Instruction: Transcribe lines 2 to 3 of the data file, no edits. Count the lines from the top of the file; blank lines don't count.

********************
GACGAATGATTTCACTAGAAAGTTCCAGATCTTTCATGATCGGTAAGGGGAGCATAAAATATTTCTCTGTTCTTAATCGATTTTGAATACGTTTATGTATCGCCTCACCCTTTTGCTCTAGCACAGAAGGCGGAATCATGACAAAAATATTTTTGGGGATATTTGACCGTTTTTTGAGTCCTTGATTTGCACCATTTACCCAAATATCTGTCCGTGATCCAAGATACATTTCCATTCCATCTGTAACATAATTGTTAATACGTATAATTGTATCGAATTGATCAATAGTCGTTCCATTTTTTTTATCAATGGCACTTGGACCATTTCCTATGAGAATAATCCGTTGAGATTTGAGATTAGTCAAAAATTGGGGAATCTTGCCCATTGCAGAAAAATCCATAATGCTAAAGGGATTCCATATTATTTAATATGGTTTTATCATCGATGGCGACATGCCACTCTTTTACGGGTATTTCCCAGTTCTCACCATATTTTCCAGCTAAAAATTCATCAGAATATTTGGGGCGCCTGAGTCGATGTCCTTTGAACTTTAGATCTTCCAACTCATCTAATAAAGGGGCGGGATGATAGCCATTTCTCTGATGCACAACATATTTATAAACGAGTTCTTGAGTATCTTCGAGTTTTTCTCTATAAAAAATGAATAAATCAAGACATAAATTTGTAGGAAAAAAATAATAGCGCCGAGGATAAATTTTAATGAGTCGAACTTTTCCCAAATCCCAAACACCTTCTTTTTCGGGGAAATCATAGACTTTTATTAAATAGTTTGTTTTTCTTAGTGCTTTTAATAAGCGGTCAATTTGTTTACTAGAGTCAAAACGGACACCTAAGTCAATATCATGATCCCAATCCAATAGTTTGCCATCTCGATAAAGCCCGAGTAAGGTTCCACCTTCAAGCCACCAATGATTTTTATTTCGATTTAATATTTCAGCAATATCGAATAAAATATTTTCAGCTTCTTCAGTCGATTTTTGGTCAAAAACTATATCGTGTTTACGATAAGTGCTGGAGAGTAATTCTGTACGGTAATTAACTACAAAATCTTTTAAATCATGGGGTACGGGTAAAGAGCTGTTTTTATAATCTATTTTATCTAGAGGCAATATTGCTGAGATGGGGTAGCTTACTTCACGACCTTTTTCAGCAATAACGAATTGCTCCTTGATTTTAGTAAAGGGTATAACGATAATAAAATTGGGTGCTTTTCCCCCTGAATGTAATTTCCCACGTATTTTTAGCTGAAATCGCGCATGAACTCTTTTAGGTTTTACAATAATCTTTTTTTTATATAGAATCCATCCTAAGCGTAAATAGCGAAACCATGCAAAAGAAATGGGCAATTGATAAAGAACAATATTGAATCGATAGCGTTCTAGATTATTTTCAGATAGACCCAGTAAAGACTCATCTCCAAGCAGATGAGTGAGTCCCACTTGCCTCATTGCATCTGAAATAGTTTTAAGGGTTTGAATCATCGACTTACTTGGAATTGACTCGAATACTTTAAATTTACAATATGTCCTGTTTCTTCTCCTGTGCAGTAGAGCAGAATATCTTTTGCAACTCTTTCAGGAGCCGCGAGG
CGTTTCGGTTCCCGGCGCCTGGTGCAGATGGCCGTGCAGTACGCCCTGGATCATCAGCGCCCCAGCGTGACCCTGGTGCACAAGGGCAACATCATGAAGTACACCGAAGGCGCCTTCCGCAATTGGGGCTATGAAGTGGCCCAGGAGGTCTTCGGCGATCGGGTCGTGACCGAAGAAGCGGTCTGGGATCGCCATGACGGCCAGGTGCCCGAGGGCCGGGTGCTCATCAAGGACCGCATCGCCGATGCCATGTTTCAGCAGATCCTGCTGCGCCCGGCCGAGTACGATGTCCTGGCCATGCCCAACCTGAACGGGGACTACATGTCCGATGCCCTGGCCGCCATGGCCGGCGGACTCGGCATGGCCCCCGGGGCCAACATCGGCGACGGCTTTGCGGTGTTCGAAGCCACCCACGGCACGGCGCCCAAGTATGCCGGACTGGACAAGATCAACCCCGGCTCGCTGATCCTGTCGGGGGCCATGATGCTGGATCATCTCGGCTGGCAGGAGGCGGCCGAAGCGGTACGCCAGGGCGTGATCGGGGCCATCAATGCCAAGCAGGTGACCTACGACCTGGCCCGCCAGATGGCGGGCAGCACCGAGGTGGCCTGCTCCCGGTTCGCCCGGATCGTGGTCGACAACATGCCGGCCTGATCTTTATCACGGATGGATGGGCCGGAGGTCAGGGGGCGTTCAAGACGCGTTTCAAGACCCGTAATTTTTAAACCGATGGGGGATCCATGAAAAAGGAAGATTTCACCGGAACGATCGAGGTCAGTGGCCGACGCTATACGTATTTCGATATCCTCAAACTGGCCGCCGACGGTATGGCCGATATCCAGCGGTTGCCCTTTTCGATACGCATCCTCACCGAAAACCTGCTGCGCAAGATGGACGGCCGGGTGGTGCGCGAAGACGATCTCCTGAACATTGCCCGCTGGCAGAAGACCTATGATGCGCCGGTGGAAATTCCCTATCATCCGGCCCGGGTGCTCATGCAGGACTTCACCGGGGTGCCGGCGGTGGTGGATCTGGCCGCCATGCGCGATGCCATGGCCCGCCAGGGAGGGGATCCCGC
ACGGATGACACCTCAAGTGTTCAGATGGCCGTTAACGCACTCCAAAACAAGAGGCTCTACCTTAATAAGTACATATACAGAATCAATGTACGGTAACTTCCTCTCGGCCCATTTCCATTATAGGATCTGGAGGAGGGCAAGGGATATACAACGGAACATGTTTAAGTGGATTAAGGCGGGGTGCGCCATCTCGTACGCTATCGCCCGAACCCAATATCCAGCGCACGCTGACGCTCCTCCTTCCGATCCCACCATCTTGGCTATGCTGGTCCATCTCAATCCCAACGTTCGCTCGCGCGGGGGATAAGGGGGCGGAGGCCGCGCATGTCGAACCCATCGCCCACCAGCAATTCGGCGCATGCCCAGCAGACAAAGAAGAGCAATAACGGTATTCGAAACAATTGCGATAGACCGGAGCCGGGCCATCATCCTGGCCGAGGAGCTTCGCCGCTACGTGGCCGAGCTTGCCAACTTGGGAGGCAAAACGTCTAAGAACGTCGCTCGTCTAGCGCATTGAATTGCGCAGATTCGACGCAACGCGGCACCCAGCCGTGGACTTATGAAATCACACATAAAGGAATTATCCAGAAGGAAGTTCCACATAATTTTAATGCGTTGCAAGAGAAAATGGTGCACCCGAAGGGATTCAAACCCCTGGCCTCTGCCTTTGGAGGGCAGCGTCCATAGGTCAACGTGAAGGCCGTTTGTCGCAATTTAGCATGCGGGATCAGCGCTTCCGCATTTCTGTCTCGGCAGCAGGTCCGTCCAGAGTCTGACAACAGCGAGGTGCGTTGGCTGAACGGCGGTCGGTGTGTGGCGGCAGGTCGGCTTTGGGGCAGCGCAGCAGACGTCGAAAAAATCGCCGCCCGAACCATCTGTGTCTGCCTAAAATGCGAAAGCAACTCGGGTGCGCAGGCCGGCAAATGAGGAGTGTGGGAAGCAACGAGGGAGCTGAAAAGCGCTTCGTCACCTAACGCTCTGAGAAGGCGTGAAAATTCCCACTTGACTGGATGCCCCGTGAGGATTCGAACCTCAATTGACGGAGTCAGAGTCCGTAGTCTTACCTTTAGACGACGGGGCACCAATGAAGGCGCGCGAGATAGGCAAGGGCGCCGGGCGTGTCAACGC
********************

CGTTTCGGTTCCCGGCGCCTGGTGCAGATGGCCGTGCAGTACGCCCTGGATCATCAGCGCCCCAGCGTGACCCTGGTGCACAAGGGCAACATCATGAAGTACACCGAAGGCGCCTTCCGCAATTGGGGCTATGAAGTGGCCCAGGAGGTCTTCGGCGATCGGGTCGTGACCGAAGAAGCGGTCTGGGATCGCCATGACGGCCAGGTGCCCGAGGGCCGGGTGCTCATCAAGGACCGCATCGCCGATGCCATGTTTCAGCAGATCCTGCTGCGCCCGGCCGAGTACGATGTCCTGGCCATGCCCAACCTGAACGGGGACTACATGTCCGATGCCCTGGCCGCCATGGCCGGCGGACTCGGCATGGCCCCCGGGGCCAACATCGGCGACGGCTTTGCGGTGTTCGAAGCCACCCACGGCACGGCGCCCAAGTATGCCGGACTGGACAAGATCAACCCCGGCTCGCTGATCCTGTCGGGGGCCATGATGCTGGATCATCTCGGCTGGCAGGAGGCGGCCGAAGCGGTACGCCAGGGCGTGATCGGGGCCATCAATGCCAAGCAGGTGACCTACGACCTGGCCCGCCAGATGGCGGGCAGCACCGAGGTGGCCTGCTCCCGGTTCGCCCGGATCGTGGTCGACAACATGCCGGCCTGATCTTTATCACGGATGGATGGGCCGGAGGTCAGGGGGCGTTCAAGACGCGTTTCAAGACCCGTAATTTTTAAACCGATGGGGGATCCATGAAAAAGGAAGATTTCACCGGAACGATCGAGGTCAGTGGCCGACGCTATACGTATTTCGATATCCTCAAACTGGCCGCCGACGGTATGGCCGATATCCAGCGGTTGCCCTTTTCGATACGCATCCTCACCGAAAACCTGCTGCGCAAGATGGACGGCCGGGTGGTGCGCGAAGACGATCTCCTGAACATTGCCCGCTGGCAGAAGACCTATGATGCGCCGGTGGAAATTCCCTATCATCCGGCCCGGGTGCTCATGCAGGACTTCACCGGGGTGCCGGCGGTGGTGGATCTGGCCGCCATGCGCGATGCCATGGCCCGCCAGGGAGGGGATCCCGC
ACGGATGACACCTCAAGTGTTCAGATGGCCGTTAACGCACTCCAAAACAAGAGGCTCTACCTTAATAAGTACATATACAGAATCAATGTACGGTAACTTCCTCTCGGCCCATTTCCATTATAGGATCTGGAGGAGGGCAAGGGATATACAACGGAACATGTTTAAGTGGATTAAGGCGGGGTGCGCCATCTCGTACGCTATCGCCCGAACCCAATATCCAGCGCACGCTGACGCTCCTCCTTCCGATCCCACCATCTTGGCTATGCTGGTCCATCTCAATCCCAACGTTCGCTCGCGCGGGGGATAAGGGGGCGGAGGCCGCGCATGTCGAACCCATCGCCCACCAGCAATTCGGCGCATGCCCAGCAGACAAAGAAGAGCAATAACGGTATTCGAAACAATTGCGATAGACCGGAGCCGGGCCATCATCCTGGCCGAGGAGCTTCGCCGCTACGTGGCCGAGCTTGCCAACTTGGGAGGCAAAACGTCTAAGAACGTCGCTCGTCTAGCGCATTGAATTGCGCAGATTCGACGCAACGCGGCACCCAGCCGTGGACTTATGAAATCACACATAAAGGAATTATCCAGAAGGAAGTTCCACATAATTTTAATGCGTTGCAAGAGAAAATGGTGCACCCGAAGGGATTCAAACCCCTGGCCTCTGCCTTTGGAGGGCAGCGTCCATAGGTCAACGTGAAGGCCGTTTGTCGCAATTTAGCATGCGGGATCAGCGCTTCCGCATTTCTGTCTCGGCAGCAGGTCCGTCCAGAGTCTGACAACAGCGAGGTGCGTTGGCTGAACGGCGGTCGGTGTGTGGCGGCAGGTCGGCTTTGGGGCAGCGCAGCAGACGTCGAAAAAATCGCCGCCCGAACCATCTGTGTCTGCCTAAAATGCGAAAGCAACTCGGGTGCGCAGGCCGGCAAATGAGGAGTGTGGGAAGCAACGAGGGAGCTGAAAAGCGCTTCGTCACCTAACGCTCTGAGAAGGCGTGAAAATTCCCACTTGACTGGATGCCCCGTGAGGATTCGAACCTCAATTGACGGAGTCAGAGTCCGTAGTCTTACCTTTAGACGACGGGGCACCAATGAAGGCGCGCGAGATAGGCAAGGGCGCCGGGCGTGTCAACGC